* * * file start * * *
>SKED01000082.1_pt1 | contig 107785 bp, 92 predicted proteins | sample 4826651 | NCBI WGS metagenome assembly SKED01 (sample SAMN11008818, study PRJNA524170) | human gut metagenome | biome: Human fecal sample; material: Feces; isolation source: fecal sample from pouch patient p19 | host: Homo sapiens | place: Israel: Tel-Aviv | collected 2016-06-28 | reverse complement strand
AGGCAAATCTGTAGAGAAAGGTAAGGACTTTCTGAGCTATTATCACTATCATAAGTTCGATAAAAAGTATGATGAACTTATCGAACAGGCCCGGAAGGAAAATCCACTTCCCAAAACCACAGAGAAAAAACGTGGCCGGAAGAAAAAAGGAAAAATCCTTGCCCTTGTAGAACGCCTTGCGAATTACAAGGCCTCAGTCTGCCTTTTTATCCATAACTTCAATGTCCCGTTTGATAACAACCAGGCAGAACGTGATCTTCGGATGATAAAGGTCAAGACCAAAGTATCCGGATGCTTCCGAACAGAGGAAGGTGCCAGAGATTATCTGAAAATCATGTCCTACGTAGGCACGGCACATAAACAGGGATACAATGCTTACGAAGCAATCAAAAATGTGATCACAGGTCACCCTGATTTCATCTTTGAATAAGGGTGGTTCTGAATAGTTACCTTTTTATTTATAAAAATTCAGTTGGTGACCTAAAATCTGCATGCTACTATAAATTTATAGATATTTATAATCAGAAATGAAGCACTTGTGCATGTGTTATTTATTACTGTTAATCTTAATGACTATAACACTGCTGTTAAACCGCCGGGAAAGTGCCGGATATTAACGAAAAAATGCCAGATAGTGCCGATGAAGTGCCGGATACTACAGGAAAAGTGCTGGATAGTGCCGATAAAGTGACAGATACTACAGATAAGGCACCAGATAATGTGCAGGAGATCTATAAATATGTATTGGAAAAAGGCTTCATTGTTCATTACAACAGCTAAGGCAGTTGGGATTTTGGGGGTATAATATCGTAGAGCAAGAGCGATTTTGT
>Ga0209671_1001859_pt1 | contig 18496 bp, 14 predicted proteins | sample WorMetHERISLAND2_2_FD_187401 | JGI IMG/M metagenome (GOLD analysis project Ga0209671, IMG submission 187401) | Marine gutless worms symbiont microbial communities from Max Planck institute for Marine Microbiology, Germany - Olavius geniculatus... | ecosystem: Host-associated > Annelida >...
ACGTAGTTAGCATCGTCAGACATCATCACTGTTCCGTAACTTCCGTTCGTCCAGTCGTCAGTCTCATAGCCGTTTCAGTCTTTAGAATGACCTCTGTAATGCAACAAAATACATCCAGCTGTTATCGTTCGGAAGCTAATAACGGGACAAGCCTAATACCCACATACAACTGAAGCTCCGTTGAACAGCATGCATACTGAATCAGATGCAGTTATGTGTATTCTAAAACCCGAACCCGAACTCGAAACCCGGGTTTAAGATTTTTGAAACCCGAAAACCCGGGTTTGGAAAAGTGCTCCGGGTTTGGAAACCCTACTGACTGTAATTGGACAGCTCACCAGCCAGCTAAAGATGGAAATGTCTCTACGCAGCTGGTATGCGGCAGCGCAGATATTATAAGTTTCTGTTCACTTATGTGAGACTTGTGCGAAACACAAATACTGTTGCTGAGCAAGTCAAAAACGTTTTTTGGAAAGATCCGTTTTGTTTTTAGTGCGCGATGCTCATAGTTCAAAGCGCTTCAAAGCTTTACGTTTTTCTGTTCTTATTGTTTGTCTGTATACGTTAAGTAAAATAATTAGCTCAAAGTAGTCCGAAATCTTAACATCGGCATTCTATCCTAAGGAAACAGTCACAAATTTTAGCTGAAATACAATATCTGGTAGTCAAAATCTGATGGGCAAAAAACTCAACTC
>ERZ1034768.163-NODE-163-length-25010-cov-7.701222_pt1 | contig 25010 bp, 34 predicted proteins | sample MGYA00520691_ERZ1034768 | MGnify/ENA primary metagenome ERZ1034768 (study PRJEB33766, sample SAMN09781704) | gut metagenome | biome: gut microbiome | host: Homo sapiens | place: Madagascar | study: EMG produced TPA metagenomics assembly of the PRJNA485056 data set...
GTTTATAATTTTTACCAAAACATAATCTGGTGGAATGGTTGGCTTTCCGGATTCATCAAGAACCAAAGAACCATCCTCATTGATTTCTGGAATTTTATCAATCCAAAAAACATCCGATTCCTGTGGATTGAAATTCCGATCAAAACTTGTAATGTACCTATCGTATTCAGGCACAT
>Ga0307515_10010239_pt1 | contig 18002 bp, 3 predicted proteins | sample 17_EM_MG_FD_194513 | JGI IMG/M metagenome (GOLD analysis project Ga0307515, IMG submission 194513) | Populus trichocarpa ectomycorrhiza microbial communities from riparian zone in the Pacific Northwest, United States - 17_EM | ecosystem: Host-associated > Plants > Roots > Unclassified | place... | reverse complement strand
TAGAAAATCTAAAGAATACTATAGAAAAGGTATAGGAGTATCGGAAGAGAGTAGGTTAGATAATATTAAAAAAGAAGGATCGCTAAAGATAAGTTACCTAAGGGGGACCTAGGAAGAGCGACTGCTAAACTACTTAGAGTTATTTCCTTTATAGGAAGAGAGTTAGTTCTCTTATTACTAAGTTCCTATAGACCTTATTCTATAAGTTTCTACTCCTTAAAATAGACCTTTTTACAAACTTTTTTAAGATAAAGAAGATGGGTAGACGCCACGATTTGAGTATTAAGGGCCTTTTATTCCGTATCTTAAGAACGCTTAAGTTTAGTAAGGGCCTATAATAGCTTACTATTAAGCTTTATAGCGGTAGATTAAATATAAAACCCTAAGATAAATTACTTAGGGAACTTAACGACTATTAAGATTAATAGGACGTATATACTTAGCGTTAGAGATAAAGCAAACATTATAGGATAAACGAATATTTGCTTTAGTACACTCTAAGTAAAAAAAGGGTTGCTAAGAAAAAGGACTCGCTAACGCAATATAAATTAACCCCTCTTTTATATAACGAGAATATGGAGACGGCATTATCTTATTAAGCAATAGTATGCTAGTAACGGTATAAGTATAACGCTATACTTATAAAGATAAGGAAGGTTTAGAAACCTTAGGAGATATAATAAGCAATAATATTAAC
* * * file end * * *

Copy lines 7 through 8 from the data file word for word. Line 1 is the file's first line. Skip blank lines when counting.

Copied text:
>Ga0307515_10010239_pt1 | contig 18002 bp, 3 predicted proteins | sample 17_EM_MG_FD_194513 | JGI IMG/M metagenome (GOLD analysis project Ga0307515, IMG submission 194513) | Populus trichocarpa ectomycorrhiza microbial communities from riparian zone in the Pacific Northwest, United States - 17_EM | ecosystem: Host-associated > Plants > Roots > Unclassified | place... | reverse complement strand
TAGAAAATCTAAAGAATACTATAGAAAAGGTATAGGAGTATCGGAAGAGAGTAGGTTAGATAATATTAAAAAAGAAGGATCGCTAAAGATAAGTTACCTAAGGGGGACCTAGGAAGAGCGACTGCTAAACTACTTAGAGTTATTTCCTTTATAGGAAGAGAGTTAGTTCTCTTATTACTAAGTTCCTATAGACCTTATTCTATAAGTTTCTACTCCTTAAAATAGACCTTTTTACAAACTTTTTTAAGATAAAGAAGATGGGTAGACGCCACGATTTGAGTATTAAGGGCCTTTTATTCCGTATCTTAAGAACGCTTAAGTTTAGTAAGGGCCTATAATAGCTTACTATTAAGCTTTATAGCGGTAGATTAAATATAAAACCCTAAGATAAATTACTTAGGGAACTTAACGACTATTAAGATTAATAGGACGTATATACTTAGCGTTAGAGATAAAGCAAACATTATAGGATAAACGAATATTTGCTTTAGTACACTCTAAGTAAAAAAAGGGTTGCTAAGAAAAAGGACTCGCTAACGCAATATAAATTAACCCCTCTTTTATATAACGAGAATATGGAGACGGCATTATCTTATTAAGCAATAGTATGCTAGTAACGGTATAAGTATAACGCTATACTTATAAAGATAAGGAAGGTTTAGAAACCTTAGGAGATATAATAAGCAATAATATTAAC